Over at the Demos blog, Duncan O’Leary notices that several politicians have been invoking the metaphor of a house in order to convey whatever political point they wish to make that day. David Cameron’s renewal of the Tories is being built “brick by brick“, while Gordon Brown wants to raise educational standards by “raising the floor and removing the ceiling.”
I am reminded of how often it is that buildings are used as a by-word for institutions. We do not talk of the office of the Prime Minister: We say Number Ten. When we hear of interference from those next door, we hear of The Treasury. Either might incur the displeasure of The House of Commons. If a member of the Royal Family does something noteworthy, Buckingham Palace or Clarence House issues a statement. It is The Bank of England that rises interest rates. The United States’ Foreign Policy is conceived and implemented by, variously, The White House, Congress and The Pentagon.
These are all familiar, innocent, journalistic short-cuts, but they can be unhelpful. By embodying the institution in the building, they give the impression that these institutions are inpenetratable. It is as if to influence them, we would literally have to penetrate the six-foot thick walls. When we hear (as we so often do), of a feud between “Number Ten” and “The Treasury”, this conjures the idea of two megaliths colliding in a kinetic, titanic battle – Mere flesh and blood mortals do not stand a chance against them. In reality, the ‘clash’ is between less than half a dozen civil servants, men and women shorter and older than you or I, sending curt e-mails via Outlook Express. The Great Failures of the New Labour (read: Alastair Campell’s) spin machine, were precisely those instances where the facade of the institution crumbled, and the profoundly human cogs that drive the system were exposed. Jo Moore’s memo to “bury bad news” and the David Kelly affair are the most memorable examples of this.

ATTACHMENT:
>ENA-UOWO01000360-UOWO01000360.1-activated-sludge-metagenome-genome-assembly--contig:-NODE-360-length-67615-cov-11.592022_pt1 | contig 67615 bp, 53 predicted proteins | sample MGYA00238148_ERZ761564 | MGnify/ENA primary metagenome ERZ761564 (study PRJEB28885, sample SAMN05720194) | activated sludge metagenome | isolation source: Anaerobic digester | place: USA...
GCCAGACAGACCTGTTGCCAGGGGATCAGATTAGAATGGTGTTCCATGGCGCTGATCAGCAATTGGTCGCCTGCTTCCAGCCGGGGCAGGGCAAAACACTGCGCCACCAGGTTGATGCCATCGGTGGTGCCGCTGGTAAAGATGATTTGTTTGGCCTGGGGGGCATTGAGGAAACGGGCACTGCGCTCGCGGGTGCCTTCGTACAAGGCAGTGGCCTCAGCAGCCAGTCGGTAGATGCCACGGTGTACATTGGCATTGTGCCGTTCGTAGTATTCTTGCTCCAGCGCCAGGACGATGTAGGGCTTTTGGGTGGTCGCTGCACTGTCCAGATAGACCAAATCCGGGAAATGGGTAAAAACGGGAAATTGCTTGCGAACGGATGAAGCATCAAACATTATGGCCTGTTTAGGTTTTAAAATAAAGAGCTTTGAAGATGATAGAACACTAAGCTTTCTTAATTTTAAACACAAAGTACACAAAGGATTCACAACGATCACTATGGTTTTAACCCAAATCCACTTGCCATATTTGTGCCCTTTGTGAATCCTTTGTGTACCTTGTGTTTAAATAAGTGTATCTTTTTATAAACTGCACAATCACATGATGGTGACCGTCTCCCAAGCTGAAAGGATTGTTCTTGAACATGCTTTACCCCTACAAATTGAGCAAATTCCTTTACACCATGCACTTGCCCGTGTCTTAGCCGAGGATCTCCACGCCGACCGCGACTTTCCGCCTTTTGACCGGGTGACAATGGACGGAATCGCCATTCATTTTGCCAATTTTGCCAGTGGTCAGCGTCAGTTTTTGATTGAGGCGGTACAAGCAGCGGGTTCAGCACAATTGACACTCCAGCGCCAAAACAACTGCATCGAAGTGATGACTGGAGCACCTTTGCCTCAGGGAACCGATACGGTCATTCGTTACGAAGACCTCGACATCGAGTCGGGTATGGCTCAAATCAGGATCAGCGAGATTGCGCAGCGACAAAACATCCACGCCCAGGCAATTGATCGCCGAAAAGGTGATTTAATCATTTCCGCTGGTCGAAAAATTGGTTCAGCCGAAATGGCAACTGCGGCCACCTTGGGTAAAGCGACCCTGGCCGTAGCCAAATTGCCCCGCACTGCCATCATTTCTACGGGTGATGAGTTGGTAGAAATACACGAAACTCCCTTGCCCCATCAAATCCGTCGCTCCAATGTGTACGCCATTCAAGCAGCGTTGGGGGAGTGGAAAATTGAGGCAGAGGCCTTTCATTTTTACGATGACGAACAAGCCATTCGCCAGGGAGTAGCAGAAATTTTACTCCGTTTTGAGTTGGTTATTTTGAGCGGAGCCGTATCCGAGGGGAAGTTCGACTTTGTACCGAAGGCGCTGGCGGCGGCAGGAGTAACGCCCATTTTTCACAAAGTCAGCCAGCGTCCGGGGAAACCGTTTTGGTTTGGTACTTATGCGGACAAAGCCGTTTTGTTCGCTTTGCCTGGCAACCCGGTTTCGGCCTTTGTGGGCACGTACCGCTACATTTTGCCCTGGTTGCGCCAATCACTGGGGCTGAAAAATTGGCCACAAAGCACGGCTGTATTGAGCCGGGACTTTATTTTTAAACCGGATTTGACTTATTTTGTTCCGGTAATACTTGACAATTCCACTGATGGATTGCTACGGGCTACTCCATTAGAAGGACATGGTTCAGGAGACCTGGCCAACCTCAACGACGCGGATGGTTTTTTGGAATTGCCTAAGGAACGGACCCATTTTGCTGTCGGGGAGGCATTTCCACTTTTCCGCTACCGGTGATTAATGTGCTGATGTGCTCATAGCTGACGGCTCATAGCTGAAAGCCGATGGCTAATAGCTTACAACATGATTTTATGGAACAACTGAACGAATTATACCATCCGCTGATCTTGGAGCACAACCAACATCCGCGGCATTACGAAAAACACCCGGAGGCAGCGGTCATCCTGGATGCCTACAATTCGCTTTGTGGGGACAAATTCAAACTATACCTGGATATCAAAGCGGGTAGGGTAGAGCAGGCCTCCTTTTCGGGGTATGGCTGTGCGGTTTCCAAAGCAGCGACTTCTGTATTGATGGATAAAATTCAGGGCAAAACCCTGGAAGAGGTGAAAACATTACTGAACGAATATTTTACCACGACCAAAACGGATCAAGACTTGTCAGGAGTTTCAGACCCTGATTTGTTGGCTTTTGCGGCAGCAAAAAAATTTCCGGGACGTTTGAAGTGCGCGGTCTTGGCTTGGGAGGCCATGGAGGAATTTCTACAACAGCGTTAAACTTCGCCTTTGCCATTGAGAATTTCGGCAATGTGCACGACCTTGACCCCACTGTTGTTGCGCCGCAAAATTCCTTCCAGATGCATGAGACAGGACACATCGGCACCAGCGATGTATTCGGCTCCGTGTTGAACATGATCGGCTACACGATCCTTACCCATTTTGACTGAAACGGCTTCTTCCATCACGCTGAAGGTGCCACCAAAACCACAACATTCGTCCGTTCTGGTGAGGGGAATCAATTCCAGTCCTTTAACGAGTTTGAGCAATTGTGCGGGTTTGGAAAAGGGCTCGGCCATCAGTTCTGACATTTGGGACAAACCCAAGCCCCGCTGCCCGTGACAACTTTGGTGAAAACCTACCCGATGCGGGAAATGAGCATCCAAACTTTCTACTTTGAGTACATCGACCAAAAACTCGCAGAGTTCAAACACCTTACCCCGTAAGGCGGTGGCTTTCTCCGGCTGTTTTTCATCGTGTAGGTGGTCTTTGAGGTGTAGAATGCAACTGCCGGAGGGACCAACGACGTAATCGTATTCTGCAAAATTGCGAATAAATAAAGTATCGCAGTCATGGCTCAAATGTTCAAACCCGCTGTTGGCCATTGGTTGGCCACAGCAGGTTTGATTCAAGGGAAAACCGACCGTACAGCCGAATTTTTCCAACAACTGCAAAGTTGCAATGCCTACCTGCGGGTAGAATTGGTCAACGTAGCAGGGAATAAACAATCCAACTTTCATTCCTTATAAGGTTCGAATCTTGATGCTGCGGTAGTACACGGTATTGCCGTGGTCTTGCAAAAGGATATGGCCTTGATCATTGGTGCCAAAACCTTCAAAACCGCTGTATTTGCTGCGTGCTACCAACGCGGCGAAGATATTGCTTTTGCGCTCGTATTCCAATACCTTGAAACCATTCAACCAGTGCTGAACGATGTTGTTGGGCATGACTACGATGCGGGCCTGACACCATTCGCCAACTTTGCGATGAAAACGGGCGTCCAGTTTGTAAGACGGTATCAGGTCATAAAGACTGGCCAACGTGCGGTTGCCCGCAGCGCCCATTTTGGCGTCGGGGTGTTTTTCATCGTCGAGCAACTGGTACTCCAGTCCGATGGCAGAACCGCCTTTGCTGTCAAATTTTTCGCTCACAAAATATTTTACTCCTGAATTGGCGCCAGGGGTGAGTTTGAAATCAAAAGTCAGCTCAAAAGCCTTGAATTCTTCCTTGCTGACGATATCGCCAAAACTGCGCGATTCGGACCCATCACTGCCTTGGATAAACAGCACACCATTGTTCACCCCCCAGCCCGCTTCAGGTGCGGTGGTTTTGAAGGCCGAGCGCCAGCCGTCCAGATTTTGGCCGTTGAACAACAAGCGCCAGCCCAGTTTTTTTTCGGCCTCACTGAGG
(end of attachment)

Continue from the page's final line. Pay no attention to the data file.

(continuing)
A few years ago I spent a short time working for a think-tank in Westminster. One valuable lesson I learnt is that politics and governance are not a high-brow interactions between great institutions of State. It just a load of people wandering around corridors and pavements in the SW1A vicinity of Central London. Most people who spend time working in the ‘Westminster Village’ are already aware of this, but for a provincial suburbanite such as myself, it was a welcome revelation.
Often, ‘taking on the government’ need not mean a well-financed campaign planned with military precision. It just means getting the e-mail address of the civil servant who is best placed to help you: no battering ram required.